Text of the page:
In accordance with other aspects of the present invention, a capacitor for use in the charge amplifier comprises two series MOS transistors and a control MOS transistor. The gates of the two series MOS transistors are connected to the drain of the control MOS transistor. The drain and source of both of the series MOS transistors are tied together to form the two terminals of the capacitor, respectively. A control signal activates the control transistor to activate the capacitor for operation.
The foregoing aspects and many of the attendant advantages of this invention will become more readily appreciated as the same becomes better understood by reference to the following detailed description, when taken in conjunction with the accompanying drawings, wherein:
FIG. 1 is a schematic diagram of a CMOS imaging sensor;
FIG. 1A is a schematic diagram of a prior art CMOS charge amplifier;
FIG. 2 is a schematic diagram of a CMOS charge amplifier in accordance with the present invention;
FIG. 2A is a timing diagram illustrating the operation of the CMOS charge amplifier of FIG. 2;
FIG. 2B is a circuit diagram illustrating the charge amplifier of FIG. 2 during a preparation period;
FIG. 2C is a circuit diagram illustrating the charge amplifier of FIG. 2 during a amplification period;
FIG. 2D is a schematic diagram of an alternative embodiment of a CMOS charge amplifier in accordance with the present invention;
FIG. 2E is a timing diagram illustrating the operation of the CMOS charge amplifier of FIG. 2D;
FIG. 2F is a circuit diagram illustrating the charge amplifier of FIG. 2D during a first time period;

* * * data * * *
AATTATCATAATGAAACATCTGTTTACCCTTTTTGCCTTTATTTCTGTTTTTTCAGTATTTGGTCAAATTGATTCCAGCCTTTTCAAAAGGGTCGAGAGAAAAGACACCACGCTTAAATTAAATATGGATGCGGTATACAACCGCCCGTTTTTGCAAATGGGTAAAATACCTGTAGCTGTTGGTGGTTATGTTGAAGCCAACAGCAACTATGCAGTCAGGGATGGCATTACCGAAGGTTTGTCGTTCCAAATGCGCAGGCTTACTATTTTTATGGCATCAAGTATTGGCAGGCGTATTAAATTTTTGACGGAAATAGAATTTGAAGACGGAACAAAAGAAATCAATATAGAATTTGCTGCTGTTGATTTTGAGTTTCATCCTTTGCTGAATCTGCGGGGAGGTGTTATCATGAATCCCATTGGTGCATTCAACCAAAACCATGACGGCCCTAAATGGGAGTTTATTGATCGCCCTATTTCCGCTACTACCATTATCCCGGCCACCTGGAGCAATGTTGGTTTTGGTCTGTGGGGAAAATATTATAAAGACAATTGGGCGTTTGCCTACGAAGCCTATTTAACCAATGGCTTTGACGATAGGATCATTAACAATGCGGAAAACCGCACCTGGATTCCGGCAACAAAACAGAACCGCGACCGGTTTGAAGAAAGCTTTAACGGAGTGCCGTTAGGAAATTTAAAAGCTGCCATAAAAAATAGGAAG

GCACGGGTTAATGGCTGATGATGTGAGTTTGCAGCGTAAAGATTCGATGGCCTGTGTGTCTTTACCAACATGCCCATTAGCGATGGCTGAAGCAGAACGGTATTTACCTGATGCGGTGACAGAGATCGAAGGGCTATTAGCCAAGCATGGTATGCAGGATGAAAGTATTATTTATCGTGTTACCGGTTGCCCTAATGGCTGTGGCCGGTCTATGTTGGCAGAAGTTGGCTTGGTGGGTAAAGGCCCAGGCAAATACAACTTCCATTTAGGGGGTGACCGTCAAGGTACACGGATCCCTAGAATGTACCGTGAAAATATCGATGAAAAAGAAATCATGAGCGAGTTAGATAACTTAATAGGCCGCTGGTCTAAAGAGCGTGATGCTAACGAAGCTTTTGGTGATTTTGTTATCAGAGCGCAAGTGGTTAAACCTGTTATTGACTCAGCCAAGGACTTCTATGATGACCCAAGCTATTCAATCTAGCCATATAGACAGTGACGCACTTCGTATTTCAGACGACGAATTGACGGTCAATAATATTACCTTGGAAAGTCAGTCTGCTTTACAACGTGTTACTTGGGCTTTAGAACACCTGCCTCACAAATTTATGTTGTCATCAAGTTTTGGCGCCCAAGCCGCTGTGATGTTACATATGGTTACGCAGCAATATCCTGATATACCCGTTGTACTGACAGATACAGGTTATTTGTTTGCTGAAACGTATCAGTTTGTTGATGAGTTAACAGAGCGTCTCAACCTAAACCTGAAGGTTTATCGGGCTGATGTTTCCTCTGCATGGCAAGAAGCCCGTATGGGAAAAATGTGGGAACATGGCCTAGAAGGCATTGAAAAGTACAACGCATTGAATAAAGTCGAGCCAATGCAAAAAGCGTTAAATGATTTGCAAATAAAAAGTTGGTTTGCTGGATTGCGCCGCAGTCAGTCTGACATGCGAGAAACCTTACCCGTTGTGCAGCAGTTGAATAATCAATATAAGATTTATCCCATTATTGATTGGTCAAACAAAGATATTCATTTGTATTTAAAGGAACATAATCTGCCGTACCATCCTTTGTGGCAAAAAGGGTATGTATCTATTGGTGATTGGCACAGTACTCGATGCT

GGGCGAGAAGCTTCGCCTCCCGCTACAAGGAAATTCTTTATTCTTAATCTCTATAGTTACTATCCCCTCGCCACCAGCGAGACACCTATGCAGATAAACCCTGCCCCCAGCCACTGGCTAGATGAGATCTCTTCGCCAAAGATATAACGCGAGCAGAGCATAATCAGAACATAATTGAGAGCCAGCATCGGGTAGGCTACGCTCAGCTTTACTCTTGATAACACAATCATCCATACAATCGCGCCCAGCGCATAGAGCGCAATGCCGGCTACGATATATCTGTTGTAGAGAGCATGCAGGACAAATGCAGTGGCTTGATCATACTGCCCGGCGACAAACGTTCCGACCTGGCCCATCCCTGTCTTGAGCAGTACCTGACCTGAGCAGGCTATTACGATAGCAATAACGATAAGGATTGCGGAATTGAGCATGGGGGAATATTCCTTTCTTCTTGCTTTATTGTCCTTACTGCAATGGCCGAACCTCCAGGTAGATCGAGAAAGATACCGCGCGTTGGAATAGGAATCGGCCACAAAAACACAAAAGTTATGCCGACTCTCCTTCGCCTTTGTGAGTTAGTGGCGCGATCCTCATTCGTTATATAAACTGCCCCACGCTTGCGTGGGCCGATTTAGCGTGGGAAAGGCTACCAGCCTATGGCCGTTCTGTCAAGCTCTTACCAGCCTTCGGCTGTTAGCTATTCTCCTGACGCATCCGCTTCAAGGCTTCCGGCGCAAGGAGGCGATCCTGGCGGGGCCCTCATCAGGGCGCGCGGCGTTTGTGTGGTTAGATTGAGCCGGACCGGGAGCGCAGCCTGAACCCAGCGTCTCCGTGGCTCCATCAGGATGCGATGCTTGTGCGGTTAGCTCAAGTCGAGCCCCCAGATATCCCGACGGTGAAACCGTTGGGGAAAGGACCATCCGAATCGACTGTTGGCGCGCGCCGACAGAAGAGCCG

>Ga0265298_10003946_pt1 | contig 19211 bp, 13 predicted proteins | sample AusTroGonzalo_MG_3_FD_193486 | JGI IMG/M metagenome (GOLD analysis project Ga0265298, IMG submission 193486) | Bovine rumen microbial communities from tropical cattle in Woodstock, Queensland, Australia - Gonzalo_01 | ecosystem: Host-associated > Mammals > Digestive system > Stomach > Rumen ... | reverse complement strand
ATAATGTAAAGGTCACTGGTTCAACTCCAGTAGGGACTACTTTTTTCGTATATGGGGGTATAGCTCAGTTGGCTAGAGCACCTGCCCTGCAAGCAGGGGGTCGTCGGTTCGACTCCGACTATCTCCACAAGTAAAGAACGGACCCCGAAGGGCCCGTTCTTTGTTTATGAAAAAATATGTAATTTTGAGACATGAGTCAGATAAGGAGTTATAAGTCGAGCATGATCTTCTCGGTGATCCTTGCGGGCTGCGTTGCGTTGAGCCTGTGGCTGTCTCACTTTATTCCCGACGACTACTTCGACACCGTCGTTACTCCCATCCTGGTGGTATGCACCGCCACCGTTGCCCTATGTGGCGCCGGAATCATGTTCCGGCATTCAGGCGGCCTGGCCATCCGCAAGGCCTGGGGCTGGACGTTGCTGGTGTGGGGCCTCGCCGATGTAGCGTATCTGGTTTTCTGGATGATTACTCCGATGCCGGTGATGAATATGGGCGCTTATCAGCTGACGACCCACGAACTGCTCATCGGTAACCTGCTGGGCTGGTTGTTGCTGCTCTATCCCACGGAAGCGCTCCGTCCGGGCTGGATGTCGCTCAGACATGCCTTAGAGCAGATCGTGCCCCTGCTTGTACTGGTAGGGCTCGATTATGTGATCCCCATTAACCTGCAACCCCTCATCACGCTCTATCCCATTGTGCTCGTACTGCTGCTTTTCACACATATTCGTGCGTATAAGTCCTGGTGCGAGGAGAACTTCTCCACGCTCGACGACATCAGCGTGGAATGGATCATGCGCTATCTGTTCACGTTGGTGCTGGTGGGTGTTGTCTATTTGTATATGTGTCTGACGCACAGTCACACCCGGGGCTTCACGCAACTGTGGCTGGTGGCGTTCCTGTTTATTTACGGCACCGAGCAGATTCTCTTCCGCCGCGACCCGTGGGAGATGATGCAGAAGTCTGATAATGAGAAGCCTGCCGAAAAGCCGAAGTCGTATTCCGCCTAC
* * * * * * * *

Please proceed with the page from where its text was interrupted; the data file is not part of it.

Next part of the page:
FIG. 2G is a circuit diagram illustrating the charge amplifier of FIG. 2D during a second time period;
FIG. 2H is a circuit diagram illustrating the charge amplifier of FIG. 2D during a third time period;
FIG. 2I is a circuit diagram illustrating the charge amplifier of FIG. 2D during a fourth time period;
FIG. 3 is a circuit diagram of a capacitor formed using an NMOS process for use in the charge amplifier of FIG. 2;
FIG. 3A is a timing diagram illustrating the operation of the capacitor of FIG. 3;
FIG. 4 is a schematic diagram of an alternative embodiment of a capacitor using an NMOS process for use in the charge amplifier of FIG. 2;
FIG. 4A is a timing diagram illustrating the operation of the capacitor of FIG. 4;
FIG. 5 is a schematic diagram of another alternative embodiment of a capacitor using an NMOS process for use in the charge amplifier of FIG. 2; and
FIG. 5A is a timing diagram illustrating the operation of the capacitor of FIG. 5.
With reference to FIG. 1, a CMOS imaging array 101 in accordance with the present invention includes a rectangular matrix of pixels 103. The number of pixels in the horizontal or x-direction, and the number of pixels in the vertical or y-direction, constitutes the resolution of the imaging array 101. Each of the pixels 103 in a vertical column routes its signal to a single charge amplifier 105 (shown in greater detail in FIG. 2). However, at any instant only one of the pixels 105 in a column sends a charge signal to the associated charge amplifier 105. Control circuitry of conventional design is operative to sequentially read the pixels 103 in a scanning manner.
As seen in FIG. 2, each charge amplifier 105 (also referred to in the art as a sense amplifier) includes an operational amplifier 107, and a reference voltage source 109 connected between ground and the positive input of the operational amplifier. A source capacitor CC and a series capacitor CS are connected in series between ground and the negative input of the operational amplifier. Also represented are two parasitic capacitances CP1 and CP2. As can be appreciated, the parasitic capacitances are not intentionally formed capacitors, but rather a result of the source capacitor CC and the series capacitor CS. A feedback capacitor CF is connected between the negative input and the output of the operational amplifier. In the preferred embodiment and as detailed below, the capacitors are formed by MOS devices. As described below, switches S0 -S4 control the routing of the input signal (VIN), reference voltage signal (VREF) and feedback signal through the amplifier.